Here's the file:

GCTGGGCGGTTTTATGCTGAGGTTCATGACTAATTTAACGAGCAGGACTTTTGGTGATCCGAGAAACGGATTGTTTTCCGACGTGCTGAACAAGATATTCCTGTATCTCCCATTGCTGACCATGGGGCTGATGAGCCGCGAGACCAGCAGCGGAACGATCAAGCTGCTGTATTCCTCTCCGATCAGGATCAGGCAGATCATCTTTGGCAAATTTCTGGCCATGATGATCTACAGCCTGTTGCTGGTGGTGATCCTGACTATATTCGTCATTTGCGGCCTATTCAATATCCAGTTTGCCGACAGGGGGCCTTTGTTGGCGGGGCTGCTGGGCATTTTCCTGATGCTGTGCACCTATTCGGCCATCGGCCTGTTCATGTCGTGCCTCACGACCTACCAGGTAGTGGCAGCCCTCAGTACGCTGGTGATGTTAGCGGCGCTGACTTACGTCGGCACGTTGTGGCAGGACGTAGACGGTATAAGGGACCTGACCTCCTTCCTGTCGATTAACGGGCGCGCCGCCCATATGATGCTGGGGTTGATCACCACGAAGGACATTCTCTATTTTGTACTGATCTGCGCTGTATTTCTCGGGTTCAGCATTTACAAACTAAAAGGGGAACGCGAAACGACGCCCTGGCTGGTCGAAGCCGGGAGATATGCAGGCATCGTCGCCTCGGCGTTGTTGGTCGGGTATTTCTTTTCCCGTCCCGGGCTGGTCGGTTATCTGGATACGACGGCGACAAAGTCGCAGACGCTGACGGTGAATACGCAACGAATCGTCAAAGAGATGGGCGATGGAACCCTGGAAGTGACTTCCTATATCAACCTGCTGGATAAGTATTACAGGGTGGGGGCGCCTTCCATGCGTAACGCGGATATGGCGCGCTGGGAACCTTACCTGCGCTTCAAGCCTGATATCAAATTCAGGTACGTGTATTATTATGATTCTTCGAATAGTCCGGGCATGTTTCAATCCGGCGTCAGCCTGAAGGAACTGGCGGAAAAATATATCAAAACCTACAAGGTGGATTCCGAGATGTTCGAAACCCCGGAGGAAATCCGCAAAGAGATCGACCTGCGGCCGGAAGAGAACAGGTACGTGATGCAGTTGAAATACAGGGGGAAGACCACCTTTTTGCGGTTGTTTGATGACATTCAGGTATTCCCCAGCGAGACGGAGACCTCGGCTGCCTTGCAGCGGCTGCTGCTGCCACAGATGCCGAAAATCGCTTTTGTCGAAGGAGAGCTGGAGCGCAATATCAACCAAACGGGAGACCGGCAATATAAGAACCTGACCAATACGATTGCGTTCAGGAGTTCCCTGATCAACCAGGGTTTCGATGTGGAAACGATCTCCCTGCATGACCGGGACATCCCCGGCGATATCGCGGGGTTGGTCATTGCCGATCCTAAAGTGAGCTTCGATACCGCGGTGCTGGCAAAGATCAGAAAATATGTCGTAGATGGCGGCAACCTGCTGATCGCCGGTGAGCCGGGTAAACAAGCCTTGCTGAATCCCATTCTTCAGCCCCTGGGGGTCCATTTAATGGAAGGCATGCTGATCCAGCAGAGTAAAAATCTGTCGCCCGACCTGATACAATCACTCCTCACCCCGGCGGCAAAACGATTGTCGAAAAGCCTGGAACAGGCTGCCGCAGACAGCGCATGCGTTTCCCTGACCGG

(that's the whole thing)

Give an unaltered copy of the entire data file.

GCTGGGCGGTTTTATGCTGAGGTTCATGACTAATTTAACGAGCAGGACTTTTGGTGATCCGAGAAACGGATTGTTTTCCGACGTGCTGAACAAGATATTCCTGTATCTCCCATTGCTGACCATGGGGCTGATGAGCCGCGAGACCAGCAGCGGAACGATCAAGCTGCTGTATTCCTCTCCGATCAGGATCAGGCAGATCATCTTTGGCAAATTTCTGGCCATGATGATCTACAGCCTGTTGCTGGTGGTGATCCTGACTATATTCGTCATTTGCGGCCTATTCAATATCCAGTTTGCCGACAGGGGGCCTTTGTTGGCGGGGCTGCTGGGCATTTTCCTGATGCTGTGCACCTATTCGGCCATCGGCCTGTTCATGTCGTGCCTCACGACCTACCAGGTAGTGGCAGCCCTCAGTACGCTGGTGATGTTAGCGGCGCTGACTTACGTCGGCACGTTGTGGCAGGACGTAGACGGTATAAGGGACCTGACCTCCTTCCTGTCGATTAACGGGCGCGCCGCCCATATGATGCTGGGGTTGATCACCACGAAGGACATTCTCTATTTTGTACTGATCTGCGCTGTATTTCTCGGGTTCAGCATTTACAAACTAAAAGGGGAACGCGAAACGACGCCCTGGCTGGTCGAAGCCGGGAGATATGCAGGCATCGTCGCCTCGGCGTTGTTGGTCGGGTATTTCTTTTCCCGTCCCGGGCTGGTCGGTTATCTGGATACGACGGCGACAAAGTCGCAGACGCTGACGGTGAATACGCAACGAATCGTCAAAGAGATGGGCGATGGAACCCTGGAAGTGACTTCCTATATCAACCTGCTGGATAAGTATTACAGGGTGGGGGCGCCTTCCATGCGTAACGCGGATATGGCGCGCTGGGAACCTTACCTGCGCTTCAAGCCTGATATCAAATTCAGGTACGTGTATTATTATGATTCTTCGAATAGTCCGGGCATGTTTCAATCCGGCGTCAGCCTGAAGGAACTGGCGGAAAAATATATCAAAACCTACAAGGTGGATTCCGAGATGTTCGAAACCCCGGAGGAAATCCGCAAAGAGATCGACCTGCGGCCGGAAGAGAACAGGTACGTGATGCAGTTGAAATACAGGGGGAAGACCACCTTTTTGCGGTTGTTTGATGACATTCAGGTATTCCCCAGCGAGACGGAGACCTCGGCTGCCTTGCAGCGGCTGCTGCTGCCACAGATGCCGAAAATCGCTTTTGTCGAAGGAGAGCTGGAGCGCAATATCAACCAAACGGGAGACCGGCAATATAAGAACCTGACCAATACGATTGCGTTCAGGAGTTCCCTGATCAACCAGGGTTTCGATGTGGAAACGATCTCCCTGCATGACCGGGACATCCCCGGCGATATCGCGGGGTTGGTCATTGCCGATCCTAAAGTGAGCTTCGATACCGCGGTGCTGGCAAAGATCAGAAAATATGTCGTAGATGGCGGCAACCTGCTGATCGCCGGTGAGCCGGGTAAACAAGCCTTGCTGAATCCCATTCTTCAGCCCCTGGGGGTCCATTTAATGGAAGGCATGCTGATCCAGCAGAGTAAAAATCTGTCGCCCGACCTGATACAATCACTCCTCACCCCGGCGGCAAAACGATTGTCGAAAAGCCTGGAACAGGCTGCCGCAGACAGCGCATGCGTTTCCCTGACCGG